Final Decision FIC2014-501
In the Matter of a Complaint by
Zachary Janowski and the Yankee
Institute for Public Policy,
||Docket #FIC 2014-501|
Legal Compliance Manager, Connecticut
Health Insurance Exchange; and
Connecticut Health Insurance Exchange,
July 8, 2015
The above-captioned matter was heard as a contested case on March 10, 2015, at which time the complainants and the respondents appeared and presented testimony, exhibits and argument on the complaint. Thereafter, a Report of Hearing Officer, dated May 4, 2015, was issued to the parties and was considered, but not adopted, by the Commission at its regular meeting of May 27, 2015. The Commission voted to amend that report,1 but also voted to remand the matter back to the hearing officer for the purpose of permitting the respondents to offer additional evidence in support of their claim that certain cost information is a trade secret, and therefore exempt from disclosure. A second hearing was held on June 11, 2015, at which time the complainants and the respondents appeared and presented additional testimony regarding such claim.2
Such amendments are reflected in this Second Report of Hearing Officer in paragraph 16 of the findings and in paragraphs 1 and 2 of the order.
At the June 11th hearing in this matter, the hearing officer ordered the respondents to provide to the Commission, on or before the close of business on June 12, 2015, a copy of the non-disclosure agreements required to be signed by employees of Amtex and the Exchange. Such copies were received on June 12, 2015, and have been marked as Respondents' Exhibit 1 (After-filed) and 2 (After-filed).
After consideration of the entire record, the following facts are found and conclusions of law are reached:
1. The respondents are public agencies, within the meaning of §1-200(1), G.S.
2. It is found that, by email dated June 5, 2014, the complainants requested from the respondents “an un-redacted copy of the contract with Amtex Systems, Inc.” (the “contract”).
3. It is found that, by email dated June 11, 2014, the respondents acknowledged the request, described in paragraph 2, above, and informed the complainants that they “will begin researching and compiling the information to respond.”
4. It is found that, on June 30, 2014, the respondents provided the complainants with a redacted copy of the contract, along with a “redaction justification document.”3
3Such document, marked as Complainants' Exhibit B, identifies a total of ten redactions, numbered 1 through 10.
5. It is found that, by email dated July 2, 2014, the complainants informed the respondents that they disagreed with the justifications for four of the ten redactions in the contract,4 and requested that the respondents reconsider those redactions. It is found that the respondents did not reply to such email.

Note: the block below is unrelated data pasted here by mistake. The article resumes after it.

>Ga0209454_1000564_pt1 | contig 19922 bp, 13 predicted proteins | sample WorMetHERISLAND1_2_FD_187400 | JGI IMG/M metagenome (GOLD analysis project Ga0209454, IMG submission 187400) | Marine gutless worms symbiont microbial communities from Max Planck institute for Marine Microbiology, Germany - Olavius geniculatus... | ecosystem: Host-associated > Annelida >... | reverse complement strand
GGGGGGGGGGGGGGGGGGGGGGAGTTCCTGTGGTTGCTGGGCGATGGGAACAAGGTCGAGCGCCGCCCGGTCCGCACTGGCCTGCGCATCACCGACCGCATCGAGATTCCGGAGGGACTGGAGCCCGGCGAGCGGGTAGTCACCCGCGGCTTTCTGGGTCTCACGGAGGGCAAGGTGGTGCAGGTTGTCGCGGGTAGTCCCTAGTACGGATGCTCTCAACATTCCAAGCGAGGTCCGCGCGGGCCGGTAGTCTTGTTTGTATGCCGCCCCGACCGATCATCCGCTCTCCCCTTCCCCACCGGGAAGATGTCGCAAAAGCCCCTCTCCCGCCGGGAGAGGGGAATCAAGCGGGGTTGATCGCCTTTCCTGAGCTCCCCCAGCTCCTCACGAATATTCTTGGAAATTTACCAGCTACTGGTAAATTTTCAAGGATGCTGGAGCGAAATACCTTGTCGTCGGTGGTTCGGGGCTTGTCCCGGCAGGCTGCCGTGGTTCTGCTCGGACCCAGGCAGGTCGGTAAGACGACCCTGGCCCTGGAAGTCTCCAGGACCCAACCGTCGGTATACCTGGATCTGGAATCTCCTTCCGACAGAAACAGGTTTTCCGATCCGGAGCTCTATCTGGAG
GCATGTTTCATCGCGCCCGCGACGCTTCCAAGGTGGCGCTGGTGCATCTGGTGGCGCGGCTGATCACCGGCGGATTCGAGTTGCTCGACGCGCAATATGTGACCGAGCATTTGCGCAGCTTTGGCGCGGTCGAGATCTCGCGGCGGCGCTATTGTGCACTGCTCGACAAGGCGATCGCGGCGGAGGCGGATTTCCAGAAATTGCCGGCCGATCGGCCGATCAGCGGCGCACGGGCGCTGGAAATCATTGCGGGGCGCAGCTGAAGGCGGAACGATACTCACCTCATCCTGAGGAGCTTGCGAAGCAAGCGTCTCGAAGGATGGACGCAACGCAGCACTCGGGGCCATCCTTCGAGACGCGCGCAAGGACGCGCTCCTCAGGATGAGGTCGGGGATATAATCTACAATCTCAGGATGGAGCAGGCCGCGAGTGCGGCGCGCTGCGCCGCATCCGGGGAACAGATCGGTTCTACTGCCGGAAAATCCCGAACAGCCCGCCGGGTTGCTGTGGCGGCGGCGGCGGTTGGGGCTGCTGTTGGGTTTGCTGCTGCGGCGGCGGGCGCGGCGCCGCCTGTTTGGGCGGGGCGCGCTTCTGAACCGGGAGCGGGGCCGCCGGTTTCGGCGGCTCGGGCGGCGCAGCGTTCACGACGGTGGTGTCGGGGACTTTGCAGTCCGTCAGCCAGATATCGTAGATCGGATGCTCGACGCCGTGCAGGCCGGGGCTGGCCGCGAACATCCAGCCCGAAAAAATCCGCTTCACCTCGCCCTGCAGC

4The complainants disagreed with redactions 7 through 10, which redactions are described in paragraph 11, below. Redactions 1 through 6, which the complainants did not contest, and are therefore not at issue herein, pertain generally to the methods, techniques and approach used in developing the software for the mobile app.
6. By email dated and filed July 29, 2014, the complainants appealed to this Commission, alleging that the respondents violated the Freedom of Information (“FOI”) Act by over-redacting the contract, described in paragraph 2, above.
7. Section 1-200(5), G.S., provides:
“Public records or files” means any recorded data or information relating to the conduct of the public’s business prepared, owned, used, received or retained by a public agency, or to which a public agency is entitled to receive a copy by law or contract under section 1-218, whether such data or information be handwritten, typed, tape-recorded, printed, photostated, photographed or recorded by any other method.
8. Section 1-210(a), G.S., provides in relevant part that:
Except as otherwise provided by any federal law or state statute, all records maintained or kept on file by any public agency, whether or not such records are required by any law or by any rule or regulation, shall be public records and every person shall have the right to (1) inspect such records promptly during regular office or business hours or . . . (3) receive a copy of such records in accordance with section 1-212.